Transport-chemistry coupling in cocurrent and countercurrent flow configurations: Applications to nonlinear dynamics of flames and deposition of membranes in porous media
The focus of this dissertation is on modeling and analysis of prototype problems of reacting flows interacting with surfaces or in porous media. In particular, flammability limits of gaseous and condensed fuels, complex nonlinear dynamics of flames, and deposition of thin membranes within porous substrates have been studied.
The regime of self-sustained methane-air combustion has been first identified in the parameter space of strain rate-fuel flow rate, for a gaseous diffusion flame. Additionally, the regime of absolute stability, where heat losses at the surface do not extinguish a flame, has also been mapped. It has been found that the critical extinction mass pyrolysis rate is insensitive to thermo-transpo-kinetic details at high values of modified Damköhler numbers, whereas is very sensitive at low values. Selected comparisons with experimental results have been made to validate our numerical predictions.
The regime of oscillatory instabilities in hydrogen-air combustion was systematically mapped for the first time for premixed and diffusion flames. It has been demonstrated that premixed hydrogen-air flames exhibit complex dynamics including chaos at high pressures. The interplay of autocatalytic chemistry with transport, reaction exothermicity, and flow, inherent to distributed flames, has been identified to be the cause for the observed chaotic dynamics.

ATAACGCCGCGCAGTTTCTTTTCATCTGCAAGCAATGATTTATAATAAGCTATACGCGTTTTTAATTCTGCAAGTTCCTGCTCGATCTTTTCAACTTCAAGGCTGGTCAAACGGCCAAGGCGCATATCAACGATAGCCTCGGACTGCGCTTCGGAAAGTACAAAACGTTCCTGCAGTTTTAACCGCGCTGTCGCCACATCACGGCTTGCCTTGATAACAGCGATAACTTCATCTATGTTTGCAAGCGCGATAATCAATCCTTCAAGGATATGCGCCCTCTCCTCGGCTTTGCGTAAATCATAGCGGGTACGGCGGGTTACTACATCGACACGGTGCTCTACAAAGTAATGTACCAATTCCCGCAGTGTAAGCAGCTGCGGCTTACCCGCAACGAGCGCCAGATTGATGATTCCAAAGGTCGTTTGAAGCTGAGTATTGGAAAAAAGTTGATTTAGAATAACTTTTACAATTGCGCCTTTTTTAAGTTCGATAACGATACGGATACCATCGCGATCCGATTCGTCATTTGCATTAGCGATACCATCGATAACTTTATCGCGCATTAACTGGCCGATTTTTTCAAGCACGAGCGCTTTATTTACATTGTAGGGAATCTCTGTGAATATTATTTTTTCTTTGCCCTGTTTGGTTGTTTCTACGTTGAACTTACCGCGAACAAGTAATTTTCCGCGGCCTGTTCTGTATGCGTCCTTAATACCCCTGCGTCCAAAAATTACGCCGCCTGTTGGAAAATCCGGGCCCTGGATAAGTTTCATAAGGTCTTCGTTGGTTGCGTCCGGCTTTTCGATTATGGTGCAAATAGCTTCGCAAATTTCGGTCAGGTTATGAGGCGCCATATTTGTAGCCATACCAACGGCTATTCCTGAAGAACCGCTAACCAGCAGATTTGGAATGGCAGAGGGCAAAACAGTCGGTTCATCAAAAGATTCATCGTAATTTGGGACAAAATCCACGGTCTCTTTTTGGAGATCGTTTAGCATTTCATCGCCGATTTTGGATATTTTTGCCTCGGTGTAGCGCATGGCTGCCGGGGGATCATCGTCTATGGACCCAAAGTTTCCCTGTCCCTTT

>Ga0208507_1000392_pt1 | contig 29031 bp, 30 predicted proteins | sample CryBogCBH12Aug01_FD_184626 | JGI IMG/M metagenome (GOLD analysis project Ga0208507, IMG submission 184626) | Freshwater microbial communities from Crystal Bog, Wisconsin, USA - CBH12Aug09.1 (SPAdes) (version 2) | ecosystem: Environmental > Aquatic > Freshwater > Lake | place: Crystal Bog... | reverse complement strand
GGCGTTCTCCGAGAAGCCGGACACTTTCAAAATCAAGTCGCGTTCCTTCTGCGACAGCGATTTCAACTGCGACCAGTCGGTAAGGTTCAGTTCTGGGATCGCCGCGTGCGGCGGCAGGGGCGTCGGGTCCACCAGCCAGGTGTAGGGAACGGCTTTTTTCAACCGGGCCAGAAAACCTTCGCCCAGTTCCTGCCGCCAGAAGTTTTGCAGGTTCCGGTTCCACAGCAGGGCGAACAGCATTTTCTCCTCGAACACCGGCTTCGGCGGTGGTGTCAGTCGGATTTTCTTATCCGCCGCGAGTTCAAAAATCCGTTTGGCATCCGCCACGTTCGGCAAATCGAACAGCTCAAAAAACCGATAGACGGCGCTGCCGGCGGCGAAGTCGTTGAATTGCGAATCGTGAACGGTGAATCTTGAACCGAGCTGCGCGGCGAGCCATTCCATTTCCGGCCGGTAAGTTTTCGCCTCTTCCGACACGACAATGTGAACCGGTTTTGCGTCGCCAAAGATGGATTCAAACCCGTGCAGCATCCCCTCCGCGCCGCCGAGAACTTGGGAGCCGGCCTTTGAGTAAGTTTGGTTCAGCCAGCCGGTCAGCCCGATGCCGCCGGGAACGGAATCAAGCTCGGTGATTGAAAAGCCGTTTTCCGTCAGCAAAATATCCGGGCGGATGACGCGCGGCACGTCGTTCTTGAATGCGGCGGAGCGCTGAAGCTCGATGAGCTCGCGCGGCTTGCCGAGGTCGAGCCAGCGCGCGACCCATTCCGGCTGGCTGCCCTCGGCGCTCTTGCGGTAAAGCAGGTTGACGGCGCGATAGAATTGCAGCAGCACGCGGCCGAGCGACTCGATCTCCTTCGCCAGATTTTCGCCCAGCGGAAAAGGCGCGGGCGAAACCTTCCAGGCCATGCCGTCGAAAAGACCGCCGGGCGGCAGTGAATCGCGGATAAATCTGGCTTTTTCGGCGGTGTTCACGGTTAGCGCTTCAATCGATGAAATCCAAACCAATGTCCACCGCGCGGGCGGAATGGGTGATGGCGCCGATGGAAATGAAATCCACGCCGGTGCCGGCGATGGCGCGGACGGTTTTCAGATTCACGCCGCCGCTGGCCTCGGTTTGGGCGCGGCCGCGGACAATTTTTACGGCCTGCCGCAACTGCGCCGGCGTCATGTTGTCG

Finally, a multiscale computational framework for deposition of films within porous substrates is developed and applied to the opposed flow geometry. The model captures transport of reactants through the pores described by the dusty gas model, homogeneous reaction of the organometallic precursor producing an intermediate species, nucleation (treated stochastically), and growth of the film as a moving boundary problem. Adaptive mesh refinement is used to resolve length scales varying from nanometers to one millimeter. The numerical results provide insight into how to confine thin films within substrates and control their thickness. For example, it has been found that the location of the metal deposit within the porous substrate is essentially determined by the relative concentrations of H2 and the organometallic precursor. Additionally, it is shown that the interplay of nucleation and growth kinetics determines the morphology of the deposit at short time scales.